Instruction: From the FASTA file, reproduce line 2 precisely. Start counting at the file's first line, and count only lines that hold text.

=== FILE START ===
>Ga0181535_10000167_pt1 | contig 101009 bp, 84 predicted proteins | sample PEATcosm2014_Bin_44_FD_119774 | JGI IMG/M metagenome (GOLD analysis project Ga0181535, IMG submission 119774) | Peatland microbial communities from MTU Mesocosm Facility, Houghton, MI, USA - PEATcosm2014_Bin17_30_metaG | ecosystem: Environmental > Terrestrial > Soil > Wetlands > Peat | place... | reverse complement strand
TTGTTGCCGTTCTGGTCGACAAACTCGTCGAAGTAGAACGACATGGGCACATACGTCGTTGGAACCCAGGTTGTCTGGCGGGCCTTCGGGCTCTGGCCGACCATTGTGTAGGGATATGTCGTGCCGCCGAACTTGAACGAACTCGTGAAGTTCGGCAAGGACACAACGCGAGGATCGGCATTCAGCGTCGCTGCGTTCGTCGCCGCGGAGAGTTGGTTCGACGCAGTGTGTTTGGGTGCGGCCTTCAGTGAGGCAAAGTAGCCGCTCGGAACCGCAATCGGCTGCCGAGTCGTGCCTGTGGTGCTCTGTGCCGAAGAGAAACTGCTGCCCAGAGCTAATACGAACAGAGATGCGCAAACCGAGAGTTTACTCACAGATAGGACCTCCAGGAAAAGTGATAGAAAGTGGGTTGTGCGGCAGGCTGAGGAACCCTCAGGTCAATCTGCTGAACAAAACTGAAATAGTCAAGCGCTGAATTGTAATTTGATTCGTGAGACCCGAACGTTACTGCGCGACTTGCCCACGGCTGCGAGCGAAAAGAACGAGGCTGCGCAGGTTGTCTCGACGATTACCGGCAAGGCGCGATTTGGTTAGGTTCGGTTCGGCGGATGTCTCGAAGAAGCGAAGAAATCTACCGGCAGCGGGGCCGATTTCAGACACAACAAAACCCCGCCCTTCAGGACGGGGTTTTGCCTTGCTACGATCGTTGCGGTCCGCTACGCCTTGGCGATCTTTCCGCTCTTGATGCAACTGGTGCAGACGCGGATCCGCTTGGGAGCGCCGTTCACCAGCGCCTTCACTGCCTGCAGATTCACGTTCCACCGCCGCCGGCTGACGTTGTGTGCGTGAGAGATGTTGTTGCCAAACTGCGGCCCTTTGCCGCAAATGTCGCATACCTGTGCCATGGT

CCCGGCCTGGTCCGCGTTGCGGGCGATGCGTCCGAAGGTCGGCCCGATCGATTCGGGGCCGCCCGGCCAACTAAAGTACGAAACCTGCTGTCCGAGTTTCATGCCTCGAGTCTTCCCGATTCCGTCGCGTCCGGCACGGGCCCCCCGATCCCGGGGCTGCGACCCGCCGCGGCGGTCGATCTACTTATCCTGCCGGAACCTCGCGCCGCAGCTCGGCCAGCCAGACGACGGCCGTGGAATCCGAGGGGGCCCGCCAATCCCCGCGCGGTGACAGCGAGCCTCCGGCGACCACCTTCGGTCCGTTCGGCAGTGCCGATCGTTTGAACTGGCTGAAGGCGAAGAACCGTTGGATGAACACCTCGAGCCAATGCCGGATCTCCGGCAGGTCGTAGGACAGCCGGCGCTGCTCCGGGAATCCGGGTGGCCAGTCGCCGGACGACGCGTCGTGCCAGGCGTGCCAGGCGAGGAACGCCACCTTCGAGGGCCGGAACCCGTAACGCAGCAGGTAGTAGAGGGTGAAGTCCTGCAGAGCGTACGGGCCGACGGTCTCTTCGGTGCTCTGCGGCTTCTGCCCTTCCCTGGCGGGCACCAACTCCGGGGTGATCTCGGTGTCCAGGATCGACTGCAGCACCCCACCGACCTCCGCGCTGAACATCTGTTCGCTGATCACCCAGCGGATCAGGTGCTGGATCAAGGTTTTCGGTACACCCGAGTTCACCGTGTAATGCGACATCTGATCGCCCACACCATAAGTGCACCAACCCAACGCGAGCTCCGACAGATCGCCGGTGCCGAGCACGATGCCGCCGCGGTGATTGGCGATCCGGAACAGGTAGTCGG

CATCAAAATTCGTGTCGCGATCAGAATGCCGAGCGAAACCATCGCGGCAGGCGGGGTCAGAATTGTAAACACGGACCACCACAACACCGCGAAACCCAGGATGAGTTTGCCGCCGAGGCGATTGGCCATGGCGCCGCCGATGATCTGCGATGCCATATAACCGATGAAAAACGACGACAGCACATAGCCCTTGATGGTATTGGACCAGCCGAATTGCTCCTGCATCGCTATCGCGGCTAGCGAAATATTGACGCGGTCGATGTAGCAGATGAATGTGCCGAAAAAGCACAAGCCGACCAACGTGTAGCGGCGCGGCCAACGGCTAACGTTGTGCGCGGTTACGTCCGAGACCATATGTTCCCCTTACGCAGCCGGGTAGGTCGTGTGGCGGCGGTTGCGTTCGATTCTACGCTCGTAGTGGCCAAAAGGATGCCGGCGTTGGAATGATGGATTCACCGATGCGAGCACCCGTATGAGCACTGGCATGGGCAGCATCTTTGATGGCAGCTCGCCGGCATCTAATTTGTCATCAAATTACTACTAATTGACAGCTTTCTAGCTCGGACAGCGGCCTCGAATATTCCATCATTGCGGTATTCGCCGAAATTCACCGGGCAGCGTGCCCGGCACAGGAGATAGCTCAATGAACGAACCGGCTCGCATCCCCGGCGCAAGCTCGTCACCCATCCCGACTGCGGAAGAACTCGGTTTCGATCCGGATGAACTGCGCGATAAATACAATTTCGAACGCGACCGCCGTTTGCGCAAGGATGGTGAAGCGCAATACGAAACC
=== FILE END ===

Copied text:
TTGTTGCCGTTCTGGTCGACAAACTCGTCGAAGTAGAACGACATGGGCACATACGTCGTTGGAACCCAGGTTGTCTGGCGGGCCTTCGGGCTCTGGCCGACCATTGTGTAGGGATATGTCGTGCCGCCGAACTTGAACGAACTCGTGAAGTTCGGCAAGGACACAACGCGAGGATCGGCATTCAGCGTCGCTGCGTTCGTCGCCGCGGAGAGTTGGTTCGACGCAGTGTGTTTGGGTGCGGCCTTCAGTGAGGCAAAGTAGCCGCTCGGAACCGCAATCGGCTGCCGAGTCGTGCCTGTGGTGCTCTGTGCCGAAGAGAAACTGCTGCCCAGAGCTAATACGAACAGAGATGCGCAAACCGAGAGTTTACTCACAGATAGGACCTCCAGGAAAAGTGATAGAAAGTGGGTTGTGCGGCAGGCTGAGGAACCCTCAGGTCAATCTGCTGAACAAAACTGAAATAGTCAAGCGCTGAATTGTAATTTGATTCGTGAGACCCGAACGTTACTGCGCGACTTGCCCACGGCTGCGAGCGAAAAGAACGAGGCTGCGCAGGTTGTCTCGACGATTACCGGCAAGGCGCGATTTGGTTAGGTTCGGTTCGGCGGATGTCTCGAAGAAGCGAAGAAATCTACCGGCAGCGGGGCCGATTTCAGACACAACAAAACCCCGCCCTTCAGGACGGGGTTTTGCCTTGCTACGATCGTTGCGGTCCGCTACGCCTTGGCGATCTTTCCGCTCTTGATGCAACTGGTGCAGACGCGGATCCGCTTGGGAGCGCCGTTCACCAGCGCCTTCACTGCCTGCAGATTCACGTTCCACCGCCGCCGGCTGACGTTGTGTGCGTGAGAGATGTTGTTGCCAAACTGCGGCCCTTTGCCGCAAATGTCGCATACCTGTGCCATGGT